The Automobile Industry


Auto manufacturers are constantly making improvements to the components and designs of their vehicles. These include improved engine, chassis, drivetrain, emission control systems, and safety. It is a technologically complex system, and the automobile industry is an important part of modern society.

The automobile industry has changed over the years from a bicycle-like contraption to a four-wheeled, highly-complex technical system. Today, there are approximately 70 million new passenger cars built per year. This makes the automobile the most common form of transport in society. In fact, Americans travel over three trillion miles every year.

Automobiles were first produced in the mid-Victorian era as bicycle-like contraptions, but were later modified to incorporate engines. A bicycle builder named Sylvester Howard Roper introduced a similar machine in 1867. Later, William Bushnell Stout created a design for a car that could accommodate a large number of passengers. He named it the Stout Scarab, and it featured a rear engine and a streamlined beetle-like shape.

After World War I, the auto industry grew, and automakers began to offer aircraft-inspired body styles. At the same time, the advent of the internal combustion engine (ICE) was a game changer for the automobile industry. ICE vehicles were capable of reaching up to seven miles per hour, and their performance was much more powerful than other models.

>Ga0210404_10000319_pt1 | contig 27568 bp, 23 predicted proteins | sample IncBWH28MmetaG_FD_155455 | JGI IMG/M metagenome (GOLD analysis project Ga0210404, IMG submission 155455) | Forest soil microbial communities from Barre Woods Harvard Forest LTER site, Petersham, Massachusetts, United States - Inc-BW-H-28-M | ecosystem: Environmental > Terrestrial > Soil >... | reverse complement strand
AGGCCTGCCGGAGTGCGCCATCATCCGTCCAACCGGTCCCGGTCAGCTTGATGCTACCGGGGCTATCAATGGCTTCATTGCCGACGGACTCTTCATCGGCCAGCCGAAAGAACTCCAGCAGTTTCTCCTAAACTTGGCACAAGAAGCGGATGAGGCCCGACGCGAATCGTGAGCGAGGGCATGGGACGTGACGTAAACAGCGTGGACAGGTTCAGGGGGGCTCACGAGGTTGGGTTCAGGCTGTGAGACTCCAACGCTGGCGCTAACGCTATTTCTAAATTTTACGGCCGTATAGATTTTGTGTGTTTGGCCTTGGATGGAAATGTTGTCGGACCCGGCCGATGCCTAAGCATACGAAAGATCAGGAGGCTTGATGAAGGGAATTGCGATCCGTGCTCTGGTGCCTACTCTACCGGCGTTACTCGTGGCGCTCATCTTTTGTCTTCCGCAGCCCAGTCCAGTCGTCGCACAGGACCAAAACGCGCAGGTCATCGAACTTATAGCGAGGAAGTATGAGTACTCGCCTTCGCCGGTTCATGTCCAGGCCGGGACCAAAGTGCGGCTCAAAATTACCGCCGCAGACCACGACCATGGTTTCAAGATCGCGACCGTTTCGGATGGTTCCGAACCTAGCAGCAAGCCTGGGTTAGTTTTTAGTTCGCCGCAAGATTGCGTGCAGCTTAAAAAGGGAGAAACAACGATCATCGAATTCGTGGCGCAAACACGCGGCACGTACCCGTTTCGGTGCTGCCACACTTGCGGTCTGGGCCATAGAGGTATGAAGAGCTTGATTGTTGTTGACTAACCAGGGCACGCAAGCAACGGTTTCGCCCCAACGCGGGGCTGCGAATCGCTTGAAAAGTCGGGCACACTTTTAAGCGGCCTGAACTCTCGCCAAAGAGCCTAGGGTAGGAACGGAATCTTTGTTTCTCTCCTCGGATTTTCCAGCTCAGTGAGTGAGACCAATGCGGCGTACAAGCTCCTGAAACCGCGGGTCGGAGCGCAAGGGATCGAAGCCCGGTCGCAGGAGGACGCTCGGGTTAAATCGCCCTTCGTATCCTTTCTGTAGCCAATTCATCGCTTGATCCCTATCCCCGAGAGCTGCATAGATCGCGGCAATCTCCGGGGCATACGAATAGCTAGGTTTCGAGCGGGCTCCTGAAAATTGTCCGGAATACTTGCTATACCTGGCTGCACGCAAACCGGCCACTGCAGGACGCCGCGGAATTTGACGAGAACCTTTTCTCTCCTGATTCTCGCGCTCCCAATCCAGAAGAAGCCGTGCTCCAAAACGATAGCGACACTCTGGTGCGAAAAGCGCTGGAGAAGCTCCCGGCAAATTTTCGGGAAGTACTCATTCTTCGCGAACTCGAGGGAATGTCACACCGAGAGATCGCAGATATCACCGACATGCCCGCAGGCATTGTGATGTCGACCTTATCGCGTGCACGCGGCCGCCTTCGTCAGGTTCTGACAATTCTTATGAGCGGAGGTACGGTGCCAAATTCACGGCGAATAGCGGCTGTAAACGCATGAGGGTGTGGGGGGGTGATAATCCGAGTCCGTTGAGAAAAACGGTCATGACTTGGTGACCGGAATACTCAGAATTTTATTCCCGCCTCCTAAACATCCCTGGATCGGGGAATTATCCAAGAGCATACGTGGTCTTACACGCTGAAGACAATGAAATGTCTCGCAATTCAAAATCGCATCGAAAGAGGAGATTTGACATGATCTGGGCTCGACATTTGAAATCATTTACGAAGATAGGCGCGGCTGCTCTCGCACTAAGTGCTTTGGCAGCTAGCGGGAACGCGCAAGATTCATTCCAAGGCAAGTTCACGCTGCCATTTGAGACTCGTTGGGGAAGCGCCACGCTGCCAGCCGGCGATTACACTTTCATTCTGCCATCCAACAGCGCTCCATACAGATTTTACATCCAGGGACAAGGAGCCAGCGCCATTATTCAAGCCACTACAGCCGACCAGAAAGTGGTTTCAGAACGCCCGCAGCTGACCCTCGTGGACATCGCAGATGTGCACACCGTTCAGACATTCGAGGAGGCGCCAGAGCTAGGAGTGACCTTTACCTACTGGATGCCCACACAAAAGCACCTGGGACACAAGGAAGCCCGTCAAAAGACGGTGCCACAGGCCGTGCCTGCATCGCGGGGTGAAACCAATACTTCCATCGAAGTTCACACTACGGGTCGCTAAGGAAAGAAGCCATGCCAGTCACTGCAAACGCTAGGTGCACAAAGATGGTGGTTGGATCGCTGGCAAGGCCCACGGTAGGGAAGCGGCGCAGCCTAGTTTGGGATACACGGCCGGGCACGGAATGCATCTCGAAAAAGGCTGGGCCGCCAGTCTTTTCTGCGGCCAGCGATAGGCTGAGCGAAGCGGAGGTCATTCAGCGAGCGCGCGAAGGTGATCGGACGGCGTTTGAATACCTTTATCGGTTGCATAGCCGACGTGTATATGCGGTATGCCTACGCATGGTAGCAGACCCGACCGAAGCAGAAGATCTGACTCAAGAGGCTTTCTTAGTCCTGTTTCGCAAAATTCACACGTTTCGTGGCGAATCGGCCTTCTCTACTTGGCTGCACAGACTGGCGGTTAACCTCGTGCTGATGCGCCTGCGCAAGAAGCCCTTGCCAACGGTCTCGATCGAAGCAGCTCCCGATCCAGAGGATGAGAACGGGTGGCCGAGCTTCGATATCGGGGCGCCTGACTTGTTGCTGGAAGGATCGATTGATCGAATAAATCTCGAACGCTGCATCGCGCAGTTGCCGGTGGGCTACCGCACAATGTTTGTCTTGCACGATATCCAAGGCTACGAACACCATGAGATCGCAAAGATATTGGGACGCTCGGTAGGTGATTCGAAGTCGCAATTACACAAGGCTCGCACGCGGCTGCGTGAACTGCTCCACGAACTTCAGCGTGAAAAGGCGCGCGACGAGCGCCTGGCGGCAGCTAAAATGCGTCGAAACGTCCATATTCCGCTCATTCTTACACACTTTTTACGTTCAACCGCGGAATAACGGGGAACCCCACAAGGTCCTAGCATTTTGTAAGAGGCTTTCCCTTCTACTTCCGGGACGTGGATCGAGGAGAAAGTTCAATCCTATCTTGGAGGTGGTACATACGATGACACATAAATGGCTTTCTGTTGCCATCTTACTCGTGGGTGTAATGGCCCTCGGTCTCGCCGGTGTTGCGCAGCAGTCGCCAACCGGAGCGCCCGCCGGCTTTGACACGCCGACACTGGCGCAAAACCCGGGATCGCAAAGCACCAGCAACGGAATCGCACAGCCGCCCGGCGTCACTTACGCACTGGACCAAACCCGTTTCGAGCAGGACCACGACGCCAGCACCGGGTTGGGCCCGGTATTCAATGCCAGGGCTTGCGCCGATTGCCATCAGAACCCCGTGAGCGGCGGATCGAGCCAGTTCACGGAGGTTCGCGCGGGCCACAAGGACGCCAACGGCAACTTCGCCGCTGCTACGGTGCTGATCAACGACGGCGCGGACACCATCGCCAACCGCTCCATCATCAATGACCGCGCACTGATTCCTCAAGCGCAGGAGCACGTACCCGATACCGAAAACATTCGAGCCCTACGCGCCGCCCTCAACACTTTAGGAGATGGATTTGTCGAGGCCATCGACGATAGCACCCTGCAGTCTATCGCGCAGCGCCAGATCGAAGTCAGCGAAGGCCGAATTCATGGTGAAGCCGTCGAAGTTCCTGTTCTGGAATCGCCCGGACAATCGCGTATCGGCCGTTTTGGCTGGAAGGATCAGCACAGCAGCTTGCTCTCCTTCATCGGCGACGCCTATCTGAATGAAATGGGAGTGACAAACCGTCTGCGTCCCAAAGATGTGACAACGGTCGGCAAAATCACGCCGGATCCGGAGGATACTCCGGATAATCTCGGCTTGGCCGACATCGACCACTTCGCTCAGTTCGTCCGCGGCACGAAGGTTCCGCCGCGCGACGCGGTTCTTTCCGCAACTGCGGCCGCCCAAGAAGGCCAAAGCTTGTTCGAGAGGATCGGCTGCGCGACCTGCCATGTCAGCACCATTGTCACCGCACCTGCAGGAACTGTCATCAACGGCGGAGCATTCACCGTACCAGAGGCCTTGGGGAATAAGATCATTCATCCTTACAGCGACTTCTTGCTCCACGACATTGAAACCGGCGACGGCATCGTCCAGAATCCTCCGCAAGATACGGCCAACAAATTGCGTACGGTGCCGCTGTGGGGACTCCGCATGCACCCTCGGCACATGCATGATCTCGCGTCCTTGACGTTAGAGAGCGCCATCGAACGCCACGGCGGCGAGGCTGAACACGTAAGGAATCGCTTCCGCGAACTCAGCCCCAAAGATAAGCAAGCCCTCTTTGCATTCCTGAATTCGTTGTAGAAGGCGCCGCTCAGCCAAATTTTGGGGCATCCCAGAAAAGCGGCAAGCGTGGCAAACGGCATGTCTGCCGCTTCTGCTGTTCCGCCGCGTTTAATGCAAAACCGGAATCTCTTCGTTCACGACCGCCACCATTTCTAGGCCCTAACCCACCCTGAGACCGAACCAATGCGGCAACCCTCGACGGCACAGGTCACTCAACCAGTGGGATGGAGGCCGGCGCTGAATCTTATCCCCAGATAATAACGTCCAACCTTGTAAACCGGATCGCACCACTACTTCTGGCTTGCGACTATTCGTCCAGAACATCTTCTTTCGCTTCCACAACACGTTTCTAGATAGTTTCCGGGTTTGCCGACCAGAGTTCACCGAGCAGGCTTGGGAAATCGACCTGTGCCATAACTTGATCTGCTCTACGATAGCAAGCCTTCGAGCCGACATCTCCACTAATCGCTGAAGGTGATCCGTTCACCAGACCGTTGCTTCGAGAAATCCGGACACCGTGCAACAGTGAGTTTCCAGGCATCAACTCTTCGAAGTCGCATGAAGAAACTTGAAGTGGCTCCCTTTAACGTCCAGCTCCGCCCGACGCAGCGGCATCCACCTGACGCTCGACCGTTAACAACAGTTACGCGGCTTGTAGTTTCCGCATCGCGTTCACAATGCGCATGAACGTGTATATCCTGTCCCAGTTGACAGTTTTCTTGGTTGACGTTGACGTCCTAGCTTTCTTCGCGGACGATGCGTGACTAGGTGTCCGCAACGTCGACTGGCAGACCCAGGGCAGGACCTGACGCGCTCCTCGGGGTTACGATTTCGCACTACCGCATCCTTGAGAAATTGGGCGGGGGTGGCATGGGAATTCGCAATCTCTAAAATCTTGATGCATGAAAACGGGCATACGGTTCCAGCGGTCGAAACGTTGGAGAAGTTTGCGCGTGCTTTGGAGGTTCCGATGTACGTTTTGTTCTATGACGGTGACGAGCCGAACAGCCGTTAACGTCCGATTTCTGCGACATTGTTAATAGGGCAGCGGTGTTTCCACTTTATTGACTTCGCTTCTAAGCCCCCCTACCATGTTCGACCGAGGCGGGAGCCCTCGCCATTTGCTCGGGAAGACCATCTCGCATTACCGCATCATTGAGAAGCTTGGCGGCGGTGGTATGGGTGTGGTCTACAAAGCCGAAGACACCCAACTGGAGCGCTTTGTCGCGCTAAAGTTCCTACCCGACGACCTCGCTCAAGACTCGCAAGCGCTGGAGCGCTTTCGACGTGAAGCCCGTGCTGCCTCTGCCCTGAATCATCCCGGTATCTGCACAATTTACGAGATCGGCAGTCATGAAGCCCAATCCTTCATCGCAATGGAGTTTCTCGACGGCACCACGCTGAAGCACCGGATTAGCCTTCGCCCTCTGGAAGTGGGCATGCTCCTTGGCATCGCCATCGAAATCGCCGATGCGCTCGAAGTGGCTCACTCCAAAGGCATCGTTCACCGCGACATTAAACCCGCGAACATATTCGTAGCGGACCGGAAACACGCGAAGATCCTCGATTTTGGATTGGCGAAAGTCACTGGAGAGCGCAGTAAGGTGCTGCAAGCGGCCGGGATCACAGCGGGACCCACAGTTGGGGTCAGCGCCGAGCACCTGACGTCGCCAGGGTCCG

ICEs are still being developed and refined. Other technologies that are currently under development include petroleum-electric hybrids, and fuel cells. Moreover, new manufacturing processes have also been applied to the production of automobiles. New technical developments are considered the key to success in the automotive industry.

Increasing numbers of people use automobiles to commute to work, shop, and run errands. Manufacturers are now able to split the market into different segments, and they introduce new designs more frequently. However, the industry has not seen a dramatic increase in sales and profits. Honda’s operating margins have improved over the past decade.

Automotive manufacturers employ scientists and research and development engineers to develop new technologies, improve the body, and increase the vehicle’s safety. For example, new antilock brakes have become available on a small number of two-wheel models. Additionally, windshields have been increased in size to provide more visibility. Enhanced high-speed handling is needed for vehicles designed to operate in limited access road systems. Lastly, vehicles for off-road use must be durable, resistant to extreme operating conditions, and able to withstand severe overloads.

Honda’s market share has increased steadily over the past five years, and it has a strong foothold in Asia. Since FY3/2011, sales in Asia have doubled. Also, the company is expanding into neighboring markets like Latin America and Colombia. Currently, Honda’s market share in these markets is 75 percent or more.

Honda has a strong presence in Africa, too. Several Indian manufacturers, such as Baja and TVR, have also established factories in that region. However, Honda has not been able to fully enter the African market yet.

Honda’s products have been introduced in the United States since 1953. They are manufactured by the American Honda Motor Company and the U.S. subsidiary.